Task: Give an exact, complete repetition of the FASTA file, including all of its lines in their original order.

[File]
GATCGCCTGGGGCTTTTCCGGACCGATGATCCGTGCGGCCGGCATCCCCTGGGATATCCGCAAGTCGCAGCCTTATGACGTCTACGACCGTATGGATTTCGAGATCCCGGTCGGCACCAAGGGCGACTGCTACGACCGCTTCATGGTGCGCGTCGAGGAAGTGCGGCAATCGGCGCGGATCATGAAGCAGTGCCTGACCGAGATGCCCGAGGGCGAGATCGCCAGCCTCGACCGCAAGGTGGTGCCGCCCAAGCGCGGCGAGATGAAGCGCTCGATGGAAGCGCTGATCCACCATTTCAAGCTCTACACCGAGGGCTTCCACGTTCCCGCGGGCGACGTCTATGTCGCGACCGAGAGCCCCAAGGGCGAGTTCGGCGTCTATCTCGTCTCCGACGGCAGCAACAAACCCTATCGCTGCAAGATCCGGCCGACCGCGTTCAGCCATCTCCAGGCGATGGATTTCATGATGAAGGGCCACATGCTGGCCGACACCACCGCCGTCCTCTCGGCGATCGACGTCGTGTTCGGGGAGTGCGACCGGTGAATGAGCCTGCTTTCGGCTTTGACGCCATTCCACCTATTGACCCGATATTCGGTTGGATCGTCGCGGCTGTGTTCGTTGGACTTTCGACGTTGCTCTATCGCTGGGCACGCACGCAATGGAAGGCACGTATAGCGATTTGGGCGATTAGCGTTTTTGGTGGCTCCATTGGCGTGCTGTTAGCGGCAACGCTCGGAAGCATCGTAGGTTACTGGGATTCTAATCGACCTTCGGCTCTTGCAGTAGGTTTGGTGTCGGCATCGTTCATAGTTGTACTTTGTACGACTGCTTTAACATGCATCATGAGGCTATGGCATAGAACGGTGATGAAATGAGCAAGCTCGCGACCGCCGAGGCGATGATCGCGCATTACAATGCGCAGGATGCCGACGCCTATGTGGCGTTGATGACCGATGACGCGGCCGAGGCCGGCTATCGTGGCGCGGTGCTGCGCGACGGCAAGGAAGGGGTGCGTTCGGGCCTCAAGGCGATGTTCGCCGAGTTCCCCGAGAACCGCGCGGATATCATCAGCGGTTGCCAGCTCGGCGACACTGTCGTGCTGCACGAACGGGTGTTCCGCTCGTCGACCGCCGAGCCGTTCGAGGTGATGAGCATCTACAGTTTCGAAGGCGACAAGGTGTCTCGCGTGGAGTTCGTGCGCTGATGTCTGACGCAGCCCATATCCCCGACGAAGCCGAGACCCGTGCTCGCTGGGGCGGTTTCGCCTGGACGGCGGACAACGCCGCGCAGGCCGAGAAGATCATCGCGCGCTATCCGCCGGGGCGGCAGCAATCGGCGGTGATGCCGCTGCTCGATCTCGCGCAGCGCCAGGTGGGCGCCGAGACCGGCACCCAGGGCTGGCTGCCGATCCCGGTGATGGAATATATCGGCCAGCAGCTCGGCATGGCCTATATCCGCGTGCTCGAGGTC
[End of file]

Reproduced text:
GATCGCCTGGGGCTTTTCCGGACCGATGATCCGTGCGGCCGGCATCCCCTGGGATATCCGCAAGTCGCAGCCTTATGACGTCTACGACCGTATGGATTTCGAGATCCCGGTCGGCACCAAGGGCGACTGCTACGACCGCTTCATGGTGCGCGTCGAGGAAGTGCGGCAATCGGCGCGGATCATGAAGCAGTGCCTGACCGAGATGCCCGAGGGCGAGATCGCCAGCCTCGACCGCAAGGTGGTGCCGCCCAAGCGCGGCGAGATGAAGCGCTCGATGGAAGCGCTGATCCACCATTTCAAGCTCTACACCGAGGGCTTCCACGTTCCCGCGGGCGACGTCTATGTCGCGACCGAGAGCCCCAAGGGCGAGTTCGGCGTCTATCTCGTCTCCGACGGCAGCAACAAACCCTATCGCTGCAAGATCCGGCCGACCGCGTTCAGCCATCTCCAGGCGATGGATTTCATGATGAAGGGCCACATGCTGGCCGACACCACCGCCGTCCTCTCGGCGATCGACGTCGTGTTCGGGGAGTGCGACCGGTGAATGAGCCTGCTTTCGGCTTTGACGCCATTCCACCTATTGACCCGATATTCGGTTGGATCGTCGCGGCTGTGTTCGTTGGACTTTCGACGTTGCTCTATCGCTGGGCACGCACGCAATGGAAGGCACGTATAGCGATTTGGGCGATTAGCGTTTTTGGTGGCTCCATTGGCGTGCTGTTAGCGGCAACGCTCGGAAGCATCGTAGGTTACTGGGATTCTAATCGACCTTCGGCTCTTGCAGTAGGTTTGGTGTCGGCATCGTTCATAGTTGTACTTTGTACGACTGCTTTAACATGCATCATGAGGCTATGGCATAGAACGGTGATGAAATGAGCAAGCTCGCGACCGCCGAGGCGATGATCGCGCATTACAATGCGCAGGATGCCGACGCCTATGTGGCGTTGATGACCGATGACGCGGCCGAGGCCGGCTATCGTGGCGCGGTGCTGCGCGACGGCAAGGAAGGGGTGCGTTCGGGCCTCAAGGCGATGTTCGCCGAGTTCCCCGAGAACCGCGCGGATATCATCAGCGGTTGCCAGCTCGGCGACACTGTCGTGCTGCACGAACGGGTGTTCCGCTCGTCGACCGCCGAGCCGTTCGAGGTGATGAGCATCTACAGTTTCGAAGGCGACAAGGTGTCTCGCGTGGAGTTCGTGCGCTGATGTCTGACGCAGCCCATATCCCCGACGAAGCCGAGACCCGTGCTCGCTGGGGCGGTTTCGCCTGGACGGCGGACAACGCCGCGCAGGCCGAGAAGATCATCGCGCGCTATCCGCCGGGGCGGCAGCAATCGGCGGTGATGCCGCTGCTCGATCTCGCGCAGCGCCAGGTGGGCGCCGAGACCGGCACCCAGGGCTGGCTGCCGATCCCGGTGATGGAATATATCGGCCAGCAGCTCGGCATGGCCTATATCCGCGTGCTCGAGGTC